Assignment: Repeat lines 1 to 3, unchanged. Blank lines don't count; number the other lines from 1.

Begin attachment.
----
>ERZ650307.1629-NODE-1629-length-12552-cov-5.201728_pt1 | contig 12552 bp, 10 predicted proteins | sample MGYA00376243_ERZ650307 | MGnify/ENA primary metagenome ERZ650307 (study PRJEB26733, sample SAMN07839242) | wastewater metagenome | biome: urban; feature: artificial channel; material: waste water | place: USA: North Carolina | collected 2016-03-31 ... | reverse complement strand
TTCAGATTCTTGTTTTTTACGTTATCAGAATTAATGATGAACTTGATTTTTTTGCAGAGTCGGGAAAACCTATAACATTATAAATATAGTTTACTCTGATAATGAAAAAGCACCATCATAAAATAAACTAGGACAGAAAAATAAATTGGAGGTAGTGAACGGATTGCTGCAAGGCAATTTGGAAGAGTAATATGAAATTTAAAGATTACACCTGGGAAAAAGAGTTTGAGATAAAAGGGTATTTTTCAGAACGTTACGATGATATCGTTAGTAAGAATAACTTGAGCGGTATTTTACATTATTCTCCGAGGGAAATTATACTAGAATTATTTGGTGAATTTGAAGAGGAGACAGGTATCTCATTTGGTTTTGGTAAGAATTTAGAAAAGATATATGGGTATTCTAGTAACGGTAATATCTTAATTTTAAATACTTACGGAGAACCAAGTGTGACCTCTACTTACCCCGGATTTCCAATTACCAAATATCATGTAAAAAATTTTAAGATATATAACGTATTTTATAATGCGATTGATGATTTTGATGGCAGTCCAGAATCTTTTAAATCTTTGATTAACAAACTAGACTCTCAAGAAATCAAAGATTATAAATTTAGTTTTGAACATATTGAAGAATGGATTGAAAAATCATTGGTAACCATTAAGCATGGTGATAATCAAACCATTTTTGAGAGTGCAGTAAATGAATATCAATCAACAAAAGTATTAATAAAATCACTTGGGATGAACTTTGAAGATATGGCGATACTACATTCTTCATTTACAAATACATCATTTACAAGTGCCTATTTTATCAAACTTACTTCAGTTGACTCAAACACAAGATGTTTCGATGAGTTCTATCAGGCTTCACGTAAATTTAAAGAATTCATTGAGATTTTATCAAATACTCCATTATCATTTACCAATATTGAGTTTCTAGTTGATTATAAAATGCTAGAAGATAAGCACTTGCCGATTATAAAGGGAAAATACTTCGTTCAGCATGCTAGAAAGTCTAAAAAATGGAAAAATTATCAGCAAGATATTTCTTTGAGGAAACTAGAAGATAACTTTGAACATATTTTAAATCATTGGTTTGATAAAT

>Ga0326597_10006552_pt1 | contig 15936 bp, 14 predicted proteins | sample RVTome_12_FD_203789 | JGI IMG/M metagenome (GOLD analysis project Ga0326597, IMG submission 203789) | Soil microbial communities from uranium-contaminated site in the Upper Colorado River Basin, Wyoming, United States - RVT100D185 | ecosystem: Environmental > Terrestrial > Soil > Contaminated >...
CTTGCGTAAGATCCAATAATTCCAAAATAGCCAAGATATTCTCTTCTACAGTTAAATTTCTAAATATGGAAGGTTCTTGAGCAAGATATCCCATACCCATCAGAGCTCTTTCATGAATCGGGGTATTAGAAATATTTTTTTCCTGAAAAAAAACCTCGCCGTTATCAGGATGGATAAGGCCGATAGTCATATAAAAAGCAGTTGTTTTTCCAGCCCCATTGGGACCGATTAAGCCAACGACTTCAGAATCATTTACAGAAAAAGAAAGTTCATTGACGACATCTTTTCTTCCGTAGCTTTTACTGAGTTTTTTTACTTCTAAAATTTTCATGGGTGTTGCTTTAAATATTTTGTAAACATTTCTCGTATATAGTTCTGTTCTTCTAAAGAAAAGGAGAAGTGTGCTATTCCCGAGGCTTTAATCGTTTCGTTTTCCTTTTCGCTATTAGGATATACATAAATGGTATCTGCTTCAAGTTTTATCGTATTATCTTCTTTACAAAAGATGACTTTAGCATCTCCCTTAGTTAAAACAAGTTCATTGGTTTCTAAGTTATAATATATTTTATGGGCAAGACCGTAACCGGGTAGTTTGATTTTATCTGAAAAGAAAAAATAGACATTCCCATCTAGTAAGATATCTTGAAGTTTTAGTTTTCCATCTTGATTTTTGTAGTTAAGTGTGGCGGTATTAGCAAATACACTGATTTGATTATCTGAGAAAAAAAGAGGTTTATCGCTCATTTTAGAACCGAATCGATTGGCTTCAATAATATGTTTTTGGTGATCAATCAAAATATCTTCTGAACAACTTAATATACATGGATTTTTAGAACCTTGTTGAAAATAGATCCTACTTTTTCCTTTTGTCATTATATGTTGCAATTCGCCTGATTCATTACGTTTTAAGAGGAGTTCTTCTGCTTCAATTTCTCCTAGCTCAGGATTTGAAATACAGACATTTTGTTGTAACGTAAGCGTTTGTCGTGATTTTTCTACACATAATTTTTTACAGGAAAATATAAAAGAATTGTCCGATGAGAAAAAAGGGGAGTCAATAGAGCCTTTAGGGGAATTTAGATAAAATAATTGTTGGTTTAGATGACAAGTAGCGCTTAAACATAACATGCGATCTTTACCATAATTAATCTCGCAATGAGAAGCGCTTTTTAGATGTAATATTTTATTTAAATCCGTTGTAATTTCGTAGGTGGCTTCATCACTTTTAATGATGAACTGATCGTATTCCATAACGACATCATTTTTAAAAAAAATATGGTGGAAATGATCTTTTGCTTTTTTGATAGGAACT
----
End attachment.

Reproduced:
>ERZ650307.1629-NODE-1629-length-12552-cov-5.201728_pt1 | contig 12552 bp, 10 predicted proteins | sample MGYA00376243_ERZ650307 | MGnify/ENA primary metagenome ERZ650307 (study PRJEB26733, sample SAMN07839242) | wastewater metagenome | biome: urban; feature: artificial channel; material: waste water | place: USA: North Carolina | collected 2016-03-31 ... | reverse complement strand
TTCAGATTCTTGTTTTTTACGTTATCAGAATTAATGATGAACTTGATTTTTTTGCAGAGTCGGGAAAACCTATAACATTATAAATATAGTTTACTCTGATAATGAAAAAGCACCATCATAAAATAAACTAGGACAGAAAAATAAATTGGAGGTAGTGAACGGATTGCTGCAAGGCAATTTGGAAGAGTAATATGAAATTTAAAGATTACACCTGGGAAAAAGAGTTTGAGATAAAAGGGTATTTTTCAGAACGTTACGATGATATCGTTAGTAAGAATAACTTGAGCGGTATTTTACATTATTCTCCGAGGGAAATTATACTAGAATTATTTGGTGAATTTGAAGAGGAGACAGGTATCTCATTTGGTTTTGGTAAGAATTTAGAAAAGATATATGGGTATTCTAGTAACGGTAATATCTTAATTTTAAATACTTACGGAGAACCAAGTGTGACCTCTACTTACCCCGGATTTCCAATTACCAAATATCATGTAAAAAATTTTAAGATATATAACGTATTTTATAATGCGATTGATGATTTTGATGGCAGTCCAGAATCTTTTAAATCTTTGATTAACAAACTAGACTCTCAAGAAATCAAAGATTATAAATTTAGTTTTGAACATATTGAAGAATGGATTGAAAAATCATTGGTAACCATTAAGCATGGTGATAATCAAACCATTTTTGAGAGTGCAGTAAATGAATATCAATCAACAAAAGTATTAATAAAATCACTTGGGATGAACTTTGAAGATATGGCGATACTACATTCTTCATTTACAAATACATCATTTACAAGTGCCTATTTTATCAAACTTACTTCAGTTGACTCAAACACAAGATGTTTCGATGAGTTCTATCAGGCTTCACGTAAATTTAAAGAATTCATTGAGATTTTATCAAATACTCCATTATCATTTACCAATATTGAGTTTCTAGTTGATTATAAAATGCTAGAAGATAAGCACTTGCCGATTATAAAGGGAAAATACTTCGTTCAGCATGCTAGAAAGTCTAAAAAATGGAAAAATTATCAGCAAGATATTTCTTTGAGGAAACTAGAAGATAACTTTGAACATATTTTAAATCATTGGTTTGATAAAT

>Ga0326597_10006552_pt1 | contig 15936 bp, 14 predicted proteins | sample RVTome_12_FD_203789 | JGI IMG/M metagenome (GOLD analysis project Ga0326597, IMG submission 203789) | Soil microbial communities from uranium-contaminated site in the Upper Colorado River Basin, Wyoming, United States - RVT100D185 | ecosystem: Environmental > Terrestrial > Soil > Contaminated >...